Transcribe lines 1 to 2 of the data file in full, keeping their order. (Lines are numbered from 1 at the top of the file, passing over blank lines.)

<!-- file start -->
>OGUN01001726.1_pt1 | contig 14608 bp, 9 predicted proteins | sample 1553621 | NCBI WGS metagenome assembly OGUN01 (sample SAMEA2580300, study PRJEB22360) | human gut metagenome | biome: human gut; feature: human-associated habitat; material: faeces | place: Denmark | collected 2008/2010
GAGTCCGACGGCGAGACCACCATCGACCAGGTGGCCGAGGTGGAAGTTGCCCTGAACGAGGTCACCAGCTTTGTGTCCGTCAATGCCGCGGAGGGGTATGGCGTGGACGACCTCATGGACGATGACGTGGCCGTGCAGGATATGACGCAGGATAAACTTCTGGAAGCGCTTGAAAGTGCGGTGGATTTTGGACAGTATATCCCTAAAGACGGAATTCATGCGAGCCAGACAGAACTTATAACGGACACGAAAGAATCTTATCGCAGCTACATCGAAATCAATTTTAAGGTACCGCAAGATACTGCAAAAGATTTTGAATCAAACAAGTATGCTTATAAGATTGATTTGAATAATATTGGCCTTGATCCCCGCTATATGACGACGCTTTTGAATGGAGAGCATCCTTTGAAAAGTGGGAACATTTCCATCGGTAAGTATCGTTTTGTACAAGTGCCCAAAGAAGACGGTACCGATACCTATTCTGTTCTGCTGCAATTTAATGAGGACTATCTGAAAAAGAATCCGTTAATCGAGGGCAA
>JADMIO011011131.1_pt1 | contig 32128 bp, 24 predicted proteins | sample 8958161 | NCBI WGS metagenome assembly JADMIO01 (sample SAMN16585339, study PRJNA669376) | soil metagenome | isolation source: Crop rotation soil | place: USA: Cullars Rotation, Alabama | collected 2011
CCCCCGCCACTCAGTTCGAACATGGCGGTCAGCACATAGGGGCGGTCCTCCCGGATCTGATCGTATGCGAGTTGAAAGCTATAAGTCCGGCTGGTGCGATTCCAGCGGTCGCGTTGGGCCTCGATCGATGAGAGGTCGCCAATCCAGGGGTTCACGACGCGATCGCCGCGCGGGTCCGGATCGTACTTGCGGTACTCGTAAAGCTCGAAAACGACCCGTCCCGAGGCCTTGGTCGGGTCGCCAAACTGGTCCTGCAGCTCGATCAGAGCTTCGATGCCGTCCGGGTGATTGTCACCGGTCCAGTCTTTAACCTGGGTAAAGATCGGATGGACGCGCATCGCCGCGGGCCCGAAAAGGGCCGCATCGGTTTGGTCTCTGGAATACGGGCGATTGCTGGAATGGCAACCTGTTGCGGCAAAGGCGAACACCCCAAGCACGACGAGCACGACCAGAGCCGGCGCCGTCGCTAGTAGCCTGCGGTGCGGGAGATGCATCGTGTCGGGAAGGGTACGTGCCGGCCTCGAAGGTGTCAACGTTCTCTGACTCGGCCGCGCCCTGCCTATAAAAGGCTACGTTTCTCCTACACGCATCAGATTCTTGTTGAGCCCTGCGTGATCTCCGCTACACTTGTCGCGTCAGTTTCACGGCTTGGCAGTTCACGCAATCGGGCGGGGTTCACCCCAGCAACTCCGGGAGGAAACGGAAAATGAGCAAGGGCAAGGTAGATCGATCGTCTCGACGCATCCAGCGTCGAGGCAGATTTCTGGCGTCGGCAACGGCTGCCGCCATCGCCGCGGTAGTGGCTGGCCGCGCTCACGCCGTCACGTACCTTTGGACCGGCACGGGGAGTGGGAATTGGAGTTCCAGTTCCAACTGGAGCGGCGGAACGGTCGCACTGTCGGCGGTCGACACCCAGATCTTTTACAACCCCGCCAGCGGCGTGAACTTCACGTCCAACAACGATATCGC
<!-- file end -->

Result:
>OGUN01001726.1_pt1 | contig 14608 bp, 9 predicted proteins | sample 1553621 | NCBI WGS metagenome assembly OGUN01 (sample SAMEA2580300, study PRJEB22360) | human gut metagenome | biome: human gut; feature: human-associated habitat; material: faeces | place: Denmark | collected 2008/2010
GAGTCCGACGGCGAGACCACCATCGACCAGGTGGCCGAGGTGGAAGTTGCCCTGAACGAGGTCACCAGCTTTGTGTCCGTCAATGCCGCGGAGGGGTATGGCGTGGACGACCTCATGGACGATGACGTGGCCGTGCAGGATATGACGCAGGATAAACTTCTGGAAGCGCTTGAAAGTGCGGTGGATTTTGGACAGTATATCCCTAAAGACGGAATTCATGCGAGCCAGACAGAACTTATAACGGACACGAAAGAATCTTATCGCAGCTACATCGAAATCAATTTTAAGGTACCGCAAGATACTGCAAAAGATTTTGAATCAAACAAGTATGCTTATAAGATTGATTTGAATAATATTGGCCTTGATCCCCGCTATATGACGACGCTTTTGAATGGAGAGCATCCTTTGAAAAGTGGGAACATTTCCATCGGTAAGTATCGTTTTGTACAAGTGCCCAAAGAAGACGGTACCGATACCTATTCTGTTCTGCTGCAATTTAATGAGGACTATCTGAAAAAGAATCCGTTAATCGAGGGCAA